Houseboats offer slice of the high life on Sutton Lake

Published online: Jun 29, 2011 News Sandy Wells - wvgazette.com
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SUTTON, W. Va. -- The beach? Been there.

The mountains? Done that.

Camping? Never again.

The lake? Well ...

Try a houseboat.

Not just any houseboat. This one is more like a posh, personal floating hotel. Imagine stretching out on a comfy chaise chair, basking in the lap of luxury on the topside sun deck, soaking up a slice of the high life on the clear green waters of Sutton Lake.

Ah, sweet summertime.

Vacation options in West Virginia multiplied this spring when Sutton Lake Marina introduced two huge rental houseboats outfitted with every imaginable amenity -- plush carpeting, three bedrooms, full bath and powder room, canopied upper deck with a water slide and a wet bar with icemaker and fridge; a fully equipped kitchen with gas and electric refrigerators; an entertainment center; air conditioning; two giant insulated ice chests filled by the marina and scads of other niceties, your own miniature mansion on water.

The vessels are manufactured by Fun Country Marine Industries in Indiana for 12 marinas operated by Forever Resorts.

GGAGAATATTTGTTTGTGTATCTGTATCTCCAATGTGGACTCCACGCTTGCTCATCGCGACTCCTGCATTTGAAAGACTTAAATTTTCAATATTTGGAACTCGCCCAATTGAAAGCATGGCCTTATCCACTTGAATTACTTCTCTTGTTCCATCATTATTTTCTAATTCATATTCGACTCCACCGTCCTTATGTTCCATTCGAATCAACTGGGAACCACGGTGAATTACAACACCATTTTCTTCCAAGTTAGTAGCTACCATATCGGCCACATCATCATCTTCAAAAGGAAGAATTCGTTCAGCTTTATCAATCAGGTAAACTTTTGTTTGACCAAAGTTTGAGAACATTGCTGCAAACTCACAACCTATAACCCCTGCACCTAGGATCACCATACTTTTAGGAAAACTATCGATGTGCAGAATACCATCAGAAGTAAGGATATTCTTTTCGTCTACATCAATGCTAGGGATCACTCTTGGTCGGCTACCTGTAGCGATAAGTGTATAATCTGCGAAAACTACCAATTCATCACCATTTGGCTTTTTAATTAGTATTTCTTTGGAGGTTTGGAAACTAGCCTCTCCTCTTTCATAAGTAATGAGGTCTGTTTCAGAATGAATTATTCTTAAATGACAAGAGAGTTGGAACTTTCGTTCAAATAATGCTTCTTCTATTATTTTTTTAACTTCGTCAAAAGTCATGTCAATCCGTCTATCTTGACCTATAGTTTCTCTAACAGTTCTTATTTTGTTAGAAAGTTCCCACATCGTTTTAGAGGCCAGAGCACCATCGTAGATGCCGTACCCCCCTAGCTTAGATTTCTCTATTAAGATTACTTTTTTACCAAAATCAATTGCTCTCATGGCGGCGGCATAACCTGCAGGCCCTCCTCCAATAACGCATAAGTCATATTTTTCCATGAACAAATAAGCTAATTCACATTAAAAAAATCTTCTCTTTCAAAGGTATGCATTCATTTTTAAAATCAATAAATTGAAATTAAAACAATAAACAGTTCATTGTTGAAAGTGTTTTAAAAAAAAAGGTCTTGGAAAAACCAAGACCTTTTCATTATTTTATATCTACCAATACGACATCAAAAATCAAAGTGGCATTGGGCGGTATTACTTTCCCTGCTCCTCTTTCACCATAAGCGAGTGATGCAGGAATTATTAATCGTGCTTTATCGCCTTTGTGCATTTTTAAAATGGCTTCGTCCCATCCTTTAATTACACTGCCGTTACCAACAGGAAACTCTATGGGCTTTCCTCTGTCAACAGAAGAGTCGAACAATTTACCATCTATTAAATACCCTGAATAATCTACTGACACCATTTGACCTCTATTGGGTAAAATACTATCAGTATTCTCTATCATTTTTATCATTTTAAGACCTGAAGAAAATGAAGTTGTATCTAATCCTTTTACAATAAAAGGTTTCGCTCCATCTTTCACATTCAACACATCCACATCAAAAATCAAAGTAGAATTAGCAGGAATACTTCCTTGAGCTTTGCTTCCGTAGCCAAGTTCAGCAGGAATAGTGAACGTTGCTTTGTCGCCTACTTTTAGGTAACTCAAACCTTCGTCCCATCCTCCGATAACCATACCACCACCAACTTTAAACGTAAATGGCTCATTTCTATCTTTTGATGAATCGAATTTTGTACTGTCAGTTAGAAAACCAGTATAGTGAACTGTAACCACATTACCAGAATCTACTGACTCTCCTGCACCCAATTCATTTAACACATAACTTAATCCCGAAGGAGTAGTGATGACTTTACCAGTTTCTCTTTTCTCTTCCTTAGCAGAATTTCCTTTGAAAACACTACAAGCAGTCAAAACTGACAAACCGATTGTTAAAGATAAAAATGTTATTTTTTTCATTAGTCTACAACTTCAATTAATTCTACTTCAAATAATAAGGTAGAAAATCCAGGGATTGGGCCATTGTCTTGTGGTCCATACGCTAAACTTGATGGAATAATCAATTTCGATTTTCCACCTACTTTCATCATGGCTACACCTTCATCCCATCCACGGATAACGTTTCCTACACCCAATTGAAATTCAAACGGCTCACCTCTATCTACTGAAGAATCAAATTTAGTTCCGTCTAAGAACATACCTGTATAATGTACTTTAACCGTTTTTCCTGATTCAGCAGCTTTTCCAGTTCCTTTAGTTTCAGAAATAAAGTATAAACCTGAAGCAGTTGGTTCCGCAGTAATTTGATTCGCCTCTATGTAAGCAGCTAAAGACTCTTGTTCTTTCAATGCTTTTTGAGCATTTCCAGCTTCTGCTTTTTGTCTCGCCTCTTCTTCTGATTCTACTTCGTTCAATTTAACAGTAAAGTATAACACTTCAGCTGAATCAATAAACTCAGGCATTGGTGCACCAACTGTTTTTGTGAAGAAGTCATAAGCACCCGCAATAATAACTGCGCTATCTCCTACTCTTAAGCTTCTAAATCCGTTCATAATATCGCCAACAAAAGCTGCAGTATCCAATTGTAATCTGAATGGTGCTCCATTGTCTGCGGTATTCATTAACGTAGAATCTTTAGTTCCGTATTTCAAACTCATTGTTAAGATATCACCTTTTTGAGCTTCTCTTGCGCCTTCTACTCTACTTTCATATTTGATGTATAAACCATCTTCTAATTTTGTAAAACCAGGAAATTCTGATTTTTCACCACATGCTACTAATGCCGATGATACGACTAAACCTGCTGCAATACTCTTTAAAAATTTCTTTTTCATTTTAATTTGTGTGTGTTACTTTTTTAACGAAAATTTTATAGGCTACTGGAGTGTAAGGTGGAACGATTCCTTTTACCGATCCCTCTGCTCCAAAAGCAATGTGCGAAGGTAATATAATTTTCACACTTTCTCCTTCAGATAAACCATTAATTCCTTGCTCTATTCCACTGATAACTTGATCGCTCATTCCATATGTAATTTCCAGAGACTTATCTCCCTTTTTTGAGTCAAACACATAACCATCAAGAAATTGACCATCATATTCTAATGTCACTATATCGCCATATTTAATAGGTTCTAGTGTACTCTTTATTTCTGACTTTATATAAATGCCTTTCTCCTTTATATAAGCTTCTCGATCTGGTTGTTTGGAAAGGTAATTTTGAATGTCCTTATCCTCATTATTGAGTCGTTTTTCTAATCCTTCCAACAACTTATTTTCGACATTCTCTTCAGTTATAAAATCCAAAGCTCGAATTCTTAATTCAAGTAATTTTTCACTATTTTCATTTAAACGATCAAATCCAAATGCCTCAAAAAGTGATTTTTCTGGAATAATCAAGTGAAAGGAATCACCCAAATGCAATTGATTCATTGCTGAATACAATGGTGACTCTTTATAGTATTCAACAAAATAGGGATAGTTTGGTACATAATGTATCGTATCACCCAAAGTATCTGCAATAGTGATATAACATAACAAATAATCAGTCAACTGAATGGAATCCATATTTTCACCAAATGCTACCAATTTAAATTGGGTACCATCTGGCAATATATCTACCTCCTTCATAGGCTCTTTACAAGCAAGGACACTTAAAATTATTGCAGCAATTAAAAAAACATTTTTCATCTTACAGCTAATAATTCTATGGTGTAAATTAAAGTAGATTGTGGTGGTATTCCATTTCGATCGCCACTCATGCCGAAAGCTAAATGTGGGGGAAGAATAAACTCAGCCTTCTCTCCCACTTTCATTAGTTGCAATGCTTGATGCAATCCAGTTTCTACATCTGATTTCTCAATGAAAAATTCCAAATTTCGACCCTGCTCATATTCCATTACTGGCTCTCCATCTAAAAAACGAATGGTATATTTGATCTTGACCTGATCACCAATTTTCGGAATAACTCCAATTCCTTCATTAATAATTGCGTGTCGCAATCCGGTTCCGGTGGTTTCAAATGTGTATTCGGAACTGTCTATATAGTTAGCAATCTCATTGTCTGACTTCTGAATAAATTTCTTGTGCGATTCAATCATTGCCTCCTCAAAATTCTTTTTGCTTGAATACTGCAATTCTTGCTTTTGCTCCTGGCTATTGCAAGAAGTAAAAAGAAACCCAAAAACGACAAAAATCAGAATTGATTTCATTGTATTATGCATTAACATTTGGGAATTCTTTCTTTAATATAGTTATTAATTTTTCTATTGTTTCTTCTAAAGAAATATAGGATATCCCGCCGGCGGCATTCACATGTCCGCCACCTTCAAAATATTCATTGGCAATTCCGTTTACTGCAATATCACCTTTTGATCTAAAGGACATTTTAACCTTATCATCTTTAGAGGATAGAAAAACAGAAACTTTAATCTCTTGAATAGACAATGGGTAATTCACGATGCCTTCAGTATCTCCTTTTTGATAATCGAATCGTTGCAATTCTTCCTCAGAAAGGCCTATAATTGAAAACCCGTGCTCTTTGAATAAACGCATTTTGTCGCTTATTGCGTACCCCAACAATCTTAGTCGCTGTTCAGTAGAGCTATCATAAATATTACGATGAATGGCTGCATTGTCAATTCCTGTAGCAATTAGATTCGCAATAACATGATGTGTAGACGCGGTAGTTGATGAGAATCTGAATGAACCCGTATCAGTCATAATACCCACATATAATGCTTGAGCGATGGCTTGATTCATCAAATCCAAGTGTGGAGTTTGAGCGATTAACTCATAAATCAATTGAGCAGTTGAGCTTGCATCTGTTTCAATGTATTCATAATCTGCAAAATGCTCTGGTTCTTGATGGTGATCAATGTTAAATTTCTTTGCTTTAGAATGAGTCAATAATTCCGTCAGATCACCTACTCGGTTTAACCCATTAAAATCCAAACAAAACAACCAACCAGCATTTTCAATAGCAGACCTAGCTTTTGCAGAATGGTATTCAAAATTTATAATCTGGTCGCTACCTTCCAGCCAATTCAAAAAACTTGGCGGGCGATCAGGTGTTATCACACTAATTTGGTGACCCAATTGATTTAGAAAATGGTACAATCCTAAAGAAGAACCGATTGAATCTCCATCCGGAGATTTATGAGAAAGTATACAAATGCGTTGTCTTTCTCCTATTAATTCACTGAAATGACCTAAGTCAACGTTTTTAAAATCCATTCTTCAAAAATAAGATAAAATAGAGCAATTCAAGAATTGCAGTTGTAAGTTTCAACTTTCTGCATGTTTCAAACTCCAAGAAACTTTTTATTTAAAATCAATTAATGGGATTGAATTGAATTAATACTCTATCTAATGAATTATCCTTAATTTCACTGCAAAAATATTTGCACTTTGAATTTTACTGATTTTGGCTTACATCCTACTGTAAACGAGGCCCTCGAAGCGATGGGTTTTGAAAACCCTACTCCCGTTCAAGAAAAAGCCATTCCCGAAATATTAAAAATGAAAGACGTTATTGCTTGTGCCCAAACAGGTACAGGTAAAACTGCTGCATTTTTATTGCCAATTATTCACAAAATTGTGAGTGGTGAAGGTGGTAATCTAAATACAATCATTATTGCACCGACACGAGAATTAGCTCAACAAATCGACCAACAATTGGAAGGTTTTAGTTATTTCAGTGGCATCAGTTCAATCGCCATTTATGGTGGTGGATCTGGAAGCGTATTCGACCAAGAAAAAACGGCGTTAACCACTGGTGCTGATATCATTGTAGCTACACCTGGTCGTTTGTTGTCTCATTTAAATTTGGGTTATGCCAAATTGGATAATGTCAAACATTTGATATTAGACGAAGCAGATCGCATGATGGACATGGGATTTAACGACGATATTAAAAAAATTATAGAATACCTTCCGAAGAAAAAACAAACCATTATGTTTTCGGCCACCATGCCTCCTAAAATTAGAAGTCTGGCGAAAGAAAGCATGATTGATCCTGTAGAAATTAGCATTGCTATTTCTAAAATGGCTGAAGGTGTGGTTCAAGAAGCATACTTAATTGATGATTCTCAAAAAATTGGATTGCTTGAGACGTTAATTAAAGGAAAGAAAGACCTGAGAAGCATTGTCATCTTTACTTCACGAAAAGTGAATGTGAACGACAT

"They've been in the rental houseboat business for 20 years and have locations at prestigious, high-end lakes, like Lake Powell in Arizona, Lake Tahoe and Lake of the Ozarks," Sutton Marina owner Bill Hunt said.

"They couldn't find houseboats that worked well for them as rental boats, so they started building these. There are several hundred in operation throughout the country. When they get to be about 10 years old, they sell them."

Hunt bought two from the Lake of the Ozarks marina.

No other lake in West Virginia offers houseboat rentals, Hunt said. "We're very proud of them."

The boats, measuring 14-by-59-feet, operate with two 115-horsepower outboard engines.

"Another inch in length would require a captain's license to operate it," marina manager Karen Swiney said, "so they stop at 59."

The generator runs a three-ton air conditioner.

Renters take an hour-long orientation course to learn to maneuver the boat. Then they make a trial run with lake personnel on deck. "We take it out and let you drive it with us aboard," Swiney said. "If you're comfortable with it, we have a taxi come get us. Or we can take it out and anchor it for you so you don't have to drive it at all."

"There are a lot of dials and switches," Hunt said, "but the controls are electronic, so it's very easy to operate."

Read more at http://wvgazette.com/News/201106254224

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